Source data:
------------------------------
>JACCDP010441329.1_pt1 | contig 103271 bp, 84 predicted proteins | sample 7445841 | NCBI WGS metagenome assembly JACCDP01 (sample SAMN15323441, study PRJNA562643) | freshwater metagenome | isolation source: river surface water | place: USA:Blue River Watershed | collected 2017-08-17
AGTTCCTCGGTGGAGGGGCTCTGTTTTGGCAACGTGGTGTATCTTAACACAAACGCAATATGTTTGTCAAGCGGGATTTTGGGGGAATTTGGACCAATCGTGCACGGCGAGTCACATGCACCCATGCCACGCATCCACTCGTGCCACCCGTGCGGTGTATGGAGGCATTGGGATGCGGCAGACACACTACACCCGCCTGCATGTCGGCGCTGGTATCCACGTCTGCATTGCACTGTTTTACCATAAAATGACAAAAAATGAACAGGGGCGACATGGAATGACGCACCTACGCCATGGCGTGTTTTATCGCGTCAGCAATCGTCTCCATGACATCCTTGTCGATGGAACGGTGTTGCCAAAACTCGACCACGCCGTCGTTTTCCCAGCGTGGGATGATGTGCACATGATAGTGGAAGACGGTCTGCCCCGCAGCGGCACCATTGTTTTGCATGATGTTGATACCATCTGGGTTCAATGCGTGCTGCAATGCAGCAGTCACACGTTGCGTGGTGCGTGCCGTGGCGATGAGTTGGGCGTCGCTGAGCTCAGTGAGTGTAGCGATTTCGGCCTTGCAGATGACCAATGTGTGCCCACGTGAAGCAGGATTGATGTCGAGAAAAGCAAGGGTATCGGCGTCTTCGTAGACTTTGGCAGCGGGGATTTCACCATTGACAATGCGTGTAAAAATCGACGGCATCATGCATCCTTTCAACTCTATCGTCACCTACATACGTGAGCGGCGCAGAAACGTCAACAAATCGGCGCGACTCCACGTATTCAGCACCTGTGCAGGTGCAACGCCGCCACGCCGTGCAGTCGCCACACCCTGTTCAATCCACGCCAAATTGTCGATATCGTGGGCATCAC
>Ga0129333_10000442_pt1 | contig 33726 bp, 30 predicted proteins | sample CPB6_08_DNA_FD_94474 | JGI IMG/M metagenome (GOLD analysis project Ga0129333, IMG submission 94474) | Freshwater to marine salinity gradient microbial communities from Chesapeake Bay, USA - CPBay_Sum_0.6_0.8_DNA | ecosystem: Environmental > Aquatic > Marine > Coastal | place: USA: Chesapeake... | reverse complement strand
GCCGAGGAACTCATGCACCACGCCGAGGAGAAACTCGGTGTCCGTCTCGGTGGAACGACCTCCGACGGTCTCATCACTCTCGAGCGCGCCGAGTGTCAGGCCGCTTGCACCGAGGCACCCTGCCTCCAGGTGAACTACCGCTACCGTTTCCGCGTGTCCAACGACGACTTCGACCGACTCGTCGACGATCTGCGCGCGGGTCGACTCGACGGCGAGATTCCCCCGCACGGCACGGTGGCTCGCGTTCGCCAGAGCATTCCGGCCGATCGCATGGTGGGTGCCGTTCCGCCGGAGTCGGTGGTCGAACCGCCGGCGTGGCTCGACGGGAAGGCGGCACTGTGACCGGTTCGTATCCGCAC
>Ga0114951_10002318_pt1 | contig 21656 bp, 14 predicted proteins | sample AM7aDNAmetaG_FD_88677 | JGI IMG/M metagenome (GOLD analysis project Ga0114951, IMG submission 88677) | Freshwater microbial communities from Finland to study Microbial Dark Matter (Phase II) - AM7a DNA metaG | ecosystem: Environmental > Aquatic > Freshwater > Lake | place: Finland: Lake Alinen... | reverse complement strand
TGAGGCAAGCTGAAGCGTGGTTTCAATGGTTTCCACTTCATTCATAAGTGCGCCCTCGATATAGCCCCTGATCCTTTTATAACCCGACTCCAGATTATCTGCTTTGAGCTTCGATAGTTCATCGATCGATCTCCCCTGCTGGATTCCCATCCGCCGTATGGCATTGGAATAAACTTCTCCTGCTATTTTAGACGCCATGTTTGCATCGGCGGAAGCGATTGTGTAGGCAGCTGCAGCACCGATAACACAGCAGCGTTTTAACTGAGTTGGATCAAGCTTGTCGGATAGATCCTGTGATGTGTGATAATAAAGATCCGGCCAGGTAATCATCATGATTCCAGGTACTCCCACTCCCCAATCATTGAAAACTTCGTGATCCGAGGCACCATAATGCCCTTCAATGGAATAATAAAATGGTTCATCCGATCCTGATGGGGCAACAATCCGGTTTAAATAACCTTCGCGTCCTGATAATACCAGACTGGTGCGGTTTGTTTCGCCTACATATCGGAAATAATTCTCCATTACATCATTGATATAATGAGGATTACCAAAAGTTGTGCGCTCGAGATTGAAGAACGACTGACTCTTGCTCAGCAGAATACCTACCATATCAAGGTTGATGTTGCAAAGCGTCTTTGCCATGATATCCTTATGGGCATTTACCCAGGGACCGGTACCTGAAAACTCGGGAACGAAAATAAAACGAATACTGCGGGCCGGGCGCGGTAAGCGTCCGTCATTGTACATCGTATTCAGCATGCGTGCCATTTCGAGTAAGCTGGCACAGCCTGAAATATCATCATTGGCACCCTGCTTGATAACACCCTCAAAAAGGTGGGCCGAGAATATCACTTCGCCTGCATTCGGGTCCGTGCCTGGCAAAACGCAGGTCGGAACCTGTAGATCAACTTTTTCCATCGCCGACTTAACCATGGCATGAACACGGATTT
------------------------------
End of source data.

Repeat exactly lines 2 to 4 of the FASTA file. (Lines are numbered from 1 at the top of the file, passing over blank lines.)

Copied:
AGTTCCTCGGTGGAGGGGCTCTGTTTTGGCAACGTGGTGTATCTTAACACAAACGCAATATGTTTGTCAAGCGGGATTTTGGGGGAATTTGGACCAATCGTGCACGGCGAGTCACATGCACCCATGCCACGCATCCACTCGTGCCACCCGTGCGGTGTATGGAGGCATTGGGATGCGGCAGACACACTACACCCGCCTGCATGTCGGCGCTGGTATCCACGTCTGCATTGCACTGTTTTACCATAAAATGACAAAAAATGAACAGGGGCGACATGGAATGACGCACCTACGCCATGGCGTGTTTTATCGCGTCAGCAATCGTCTCCATGACATCCTTGTCGATGGAACGGTGTTGCCAAAACTCGACCACGCCGTCGTTTTCCCAGCGTGGGATGATGTGCACATGATAGTGGAAGACGGTCTGCCCCGCAGCGGCACCATTGTTTTGCATGATGTTGATACCATCTGGGTTCAATGCGTGCTGCAATGCAGCAGTCACACGTTGCGTGGTGCGTGCCGTGGCGATGAGTTGGGCGTCGCTGAGCTCAGTGAGTGTAGCGATTTCGGCCTTGCAGATGACCAATGTGTGCCCACGTGAAGCAGGATTGATGTCGAGAAAAGCAAGGGTATCGGCGTCTTCGTAGACTTTGGCAGCGGGGATTTCACCATTGACAATGCGTGTAAAAATCGACGGCATCATGCATCCTTTCAACTCTATCGTCACCTACATACGTGAGCGGCGCAGAAACGTCAACAAATCGGCGCGACTCCACGTATTCAGCACCTGTGCAGGTGCAACGCCGCCACGCCGTGCAGTCGCCACACCCTGTTCAATCCACGCCAAATTGTCGATATCGTGGGCATCAC
>Ga0129333_10000442_pt1 | contig 33726 bp, 30 predicted proteins | sample CPB6_08_DNA_FD_94474 | JGI IMG/M metagenome (GOLD analysis project Ga0129333, IMG submission 94474) | Freshwater to marine salinity gradient microbial communities from Chesapeake Bay, USA - CPBay_Sum_0.6_0.8_DNA | ecosystem: Environmental > Aquatic > Marine > Coastal | place: USA: Chesapeake... | reverse complement strand
GCCGAGGAACTCATGCACCACGCCGAGGAGAAACTCGGTGTCCGTCTCGGTGGAACGACCTCCGACGGTCTCATCACTCTCGAGCGCGCCGAGTGTCAGGCCGCTTGCACCGAGGCACCCTGCCTCCAGGTGAACTACCGCTACCGTTTCCGCGTGTCCAACGACGACTTCGACCGACTCGTCGACGATCTGCGCGCGGGTCGACTCGACGGCGAGATTCCCCCGCACGGCACGGTGGCTCGCGTTCGCCAGAGCATTCCGGCCGATCGCATGGTGGGTGCCGTTCCGCCGGAGTCGGTGGTCGAACCGCCGGCGTGGCTCGACGGGAAGGCGGCACTGTGACCGGTTCGTATCCGCAC